Never turn down a BBQ invitation!
So you’ve received a BBQ invitation in the mail. You like outdoor BBQ cooking. Now what? I think the proper protocol depends largely on where you live. In the South, being invited to a barbecue can be a big deal. Usually, these are casual affairs, but not always. I’ve attended some pretty swanky barbecues, and in fact, Bill Clinton and Al Gore were at one barbecue hubby and I attended.
When you get your BBQ invitation, check your calendar to see if you have any conflicts. If you decide you’re going to the event, give the host or hostess a call and let them know you’ll be attending. This will give him or her a good idea of how many guests to expect, and it will provide you with a chance to ask a few questions. You might want to know the dress code and whether or not kids will be attending. You might also want to find out if alcohol is permitted, and if so, is the party BYOB.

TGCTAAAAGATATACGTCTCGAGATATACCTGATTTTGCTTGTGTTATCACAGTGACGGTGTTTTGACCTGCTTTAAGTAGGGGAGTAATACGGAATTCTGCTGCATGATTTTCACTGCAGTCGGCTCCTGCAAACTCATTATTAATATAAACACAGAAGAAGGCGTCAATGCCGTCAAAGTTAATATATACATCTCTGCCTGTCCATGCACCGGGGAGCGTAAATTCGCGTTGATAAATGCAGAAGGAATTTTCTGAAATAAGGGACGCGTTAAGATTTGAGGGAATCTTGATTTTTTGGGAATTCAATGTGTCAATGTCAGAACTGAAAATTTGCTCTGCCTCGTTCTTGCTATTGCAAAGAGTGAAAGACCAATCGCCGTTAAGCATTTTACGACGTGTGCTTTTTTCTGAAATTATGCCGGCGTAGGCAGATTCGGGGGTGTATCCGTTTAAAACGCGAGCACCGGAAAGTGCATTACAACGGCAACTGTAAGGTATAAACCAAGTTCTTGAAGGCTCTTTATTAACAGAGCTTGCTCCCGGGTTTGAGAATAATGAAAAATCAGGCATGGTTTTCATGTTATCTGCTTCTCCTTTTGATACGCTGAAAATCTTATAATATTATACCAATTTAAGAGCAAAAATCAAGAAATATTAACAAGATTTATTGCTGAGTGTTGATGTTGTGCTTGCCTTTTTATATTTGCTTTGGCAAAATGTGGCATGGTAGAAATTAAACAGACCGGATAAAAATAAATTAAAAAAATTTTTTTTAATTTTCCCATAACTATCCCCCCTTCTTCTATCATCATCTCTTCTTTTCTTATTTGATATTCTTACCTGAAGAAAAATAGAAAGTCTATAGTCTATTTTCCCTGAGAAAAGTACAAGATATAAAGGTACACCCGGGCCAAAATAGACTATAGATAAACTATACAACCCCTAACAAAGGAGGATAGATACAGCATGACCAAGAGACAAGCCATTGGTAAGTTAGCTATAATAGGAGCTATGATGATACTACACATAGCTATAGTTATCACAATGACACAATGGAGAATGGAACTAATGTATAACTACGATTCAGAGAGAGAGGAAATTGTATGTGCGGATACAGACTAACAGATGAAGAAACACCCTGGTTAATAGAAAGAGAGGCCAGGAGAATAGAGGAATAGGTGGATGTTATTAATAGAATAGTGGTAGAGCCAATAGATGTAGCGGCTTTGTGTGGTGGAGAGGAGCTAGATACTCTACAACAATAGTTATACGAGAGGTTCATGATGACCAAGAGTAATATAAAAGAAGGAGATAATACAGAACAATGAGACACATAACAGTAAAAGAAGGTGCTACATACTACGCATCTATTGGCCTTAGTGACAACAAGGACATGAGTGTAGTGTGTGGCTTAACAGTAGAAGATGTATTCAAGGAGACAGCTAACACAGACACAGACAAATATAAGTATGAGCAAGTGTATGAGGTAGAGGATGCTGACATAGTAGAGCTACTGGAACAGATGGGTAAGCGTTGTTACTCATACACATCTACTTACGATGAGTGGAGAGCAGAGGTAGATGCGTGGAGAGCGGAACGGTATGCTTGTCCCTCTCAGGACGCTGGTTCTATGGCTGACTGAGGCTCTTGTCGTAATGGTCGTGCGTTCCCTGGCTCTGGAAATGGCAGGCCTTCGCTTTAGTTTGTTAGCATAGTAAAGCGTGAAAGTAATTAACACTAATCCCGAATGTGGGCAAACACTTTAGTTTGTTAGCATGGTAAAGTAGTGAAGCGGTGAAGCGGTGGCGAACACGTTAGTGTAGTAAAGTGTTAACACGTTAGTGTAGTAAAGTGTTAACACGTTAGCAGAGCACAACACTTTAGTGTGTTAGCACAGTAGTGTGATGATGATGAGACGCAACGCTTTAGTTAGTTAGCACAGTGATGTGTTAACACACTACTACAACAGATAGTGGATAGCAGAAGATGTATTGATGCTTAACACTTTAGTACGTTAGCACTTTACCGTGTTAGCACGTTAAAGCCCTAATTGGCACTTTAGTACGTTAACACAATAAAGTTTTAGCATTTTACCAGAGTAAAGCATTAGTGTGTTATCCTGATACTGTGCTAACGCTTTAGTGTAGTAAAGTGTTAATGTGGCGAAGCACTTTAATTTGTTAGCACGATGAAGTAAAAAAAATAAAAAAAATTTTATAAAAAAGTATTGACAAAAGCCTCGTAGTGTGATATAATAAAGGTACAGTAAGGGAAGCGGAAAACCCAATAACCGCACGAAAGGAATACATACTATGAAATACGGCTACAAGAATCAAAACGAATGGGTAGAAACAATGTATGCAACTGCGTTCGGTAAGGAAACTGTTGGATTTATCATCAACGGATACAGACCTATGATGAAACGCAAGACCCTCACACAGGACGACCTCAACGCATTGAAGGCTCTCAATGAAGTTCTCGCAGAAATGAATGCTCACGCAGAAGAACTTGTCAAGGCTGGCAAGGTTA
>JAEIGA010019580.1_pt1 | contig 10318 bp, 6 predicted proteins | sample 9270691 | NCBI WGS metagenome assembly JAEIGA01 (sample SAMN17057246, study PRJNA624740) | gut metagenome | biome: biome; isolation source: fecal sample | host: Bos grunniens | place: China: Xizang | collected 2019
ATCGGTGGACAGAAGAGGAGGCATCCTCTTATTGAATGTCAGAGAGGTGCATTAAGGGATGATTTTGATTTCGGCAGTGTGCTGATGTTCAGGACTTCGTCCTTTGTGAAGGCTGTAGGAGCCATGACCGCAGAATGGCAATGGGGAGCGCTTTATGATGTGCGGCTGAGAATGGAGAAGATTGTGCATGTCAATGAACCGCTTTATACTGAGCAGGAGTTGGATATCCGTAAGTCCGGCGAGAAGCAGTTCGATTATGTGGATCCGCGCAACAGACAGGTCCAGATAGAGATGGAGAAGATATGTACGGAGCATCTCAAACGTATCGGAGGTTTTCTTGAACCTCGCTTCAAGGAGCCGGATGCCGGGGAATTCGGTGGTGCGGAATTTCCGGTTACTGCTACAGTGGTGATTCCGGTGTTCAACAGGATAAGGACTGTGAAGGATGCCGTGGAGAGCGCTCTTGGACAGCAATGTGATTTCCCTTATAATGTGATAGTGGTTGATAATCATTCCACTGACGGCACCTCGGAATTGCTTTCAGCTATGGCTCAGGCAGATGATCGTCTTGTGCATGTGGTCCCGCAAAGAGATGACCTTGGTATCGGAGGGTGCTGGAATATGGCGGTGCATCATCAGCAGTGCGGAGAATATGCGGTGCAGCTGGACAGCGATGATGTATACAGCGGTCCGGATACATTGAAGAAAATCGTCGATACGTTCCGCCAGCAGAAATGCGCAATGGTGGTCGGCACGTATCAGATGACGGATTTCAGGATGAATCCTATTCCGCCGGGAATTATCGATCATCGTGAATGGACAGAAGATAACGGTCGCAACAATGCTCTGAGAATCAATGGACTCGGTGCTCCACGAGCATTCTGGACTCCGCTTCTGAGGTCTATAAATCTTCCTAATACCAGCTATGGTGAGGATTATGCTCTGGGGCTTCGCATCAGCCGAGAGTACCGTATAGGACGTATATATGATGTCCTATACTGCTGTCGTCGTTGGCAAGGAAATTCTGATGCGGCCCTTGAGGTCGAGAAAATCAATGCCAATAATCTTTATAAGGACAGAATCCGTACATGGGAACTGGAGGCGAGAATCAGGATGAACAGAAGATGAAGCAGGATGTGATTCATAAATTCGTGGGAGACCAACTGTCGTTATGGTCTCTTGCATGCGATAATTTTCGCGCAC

If the BBQ is a casual event and not catered, ask what you can bring. For many Southern barbecues, the hosts provide the meat and guests are often expected to bring the side dishes and desserts. Unless you’re close friends with the hostess, she’ll probably tell you that you don’t have to bring anything. Make the offer, anyway. Tell her you make great baked beans or potato salad or pound cake, for example. If you say you’re going to be there, be there! This is especially important if she’s counting on you to bring a dish. If something comes up that makes it impossible for you to attend the barbecue, call the hostess and let her know you can’t come.
In the South, getting a BBQ invitation is the mark of acceptance, especially when you’re not a native southerner. It’s like being told, “You’re one of us now!” Don’t brush off the BQ invitation lightly. Rubbing shoulders with the locals at a barbecue is a great way to make new friends and business contacts, and to network. Besides, real southern barbecue is awesome, and you’ll have a great time!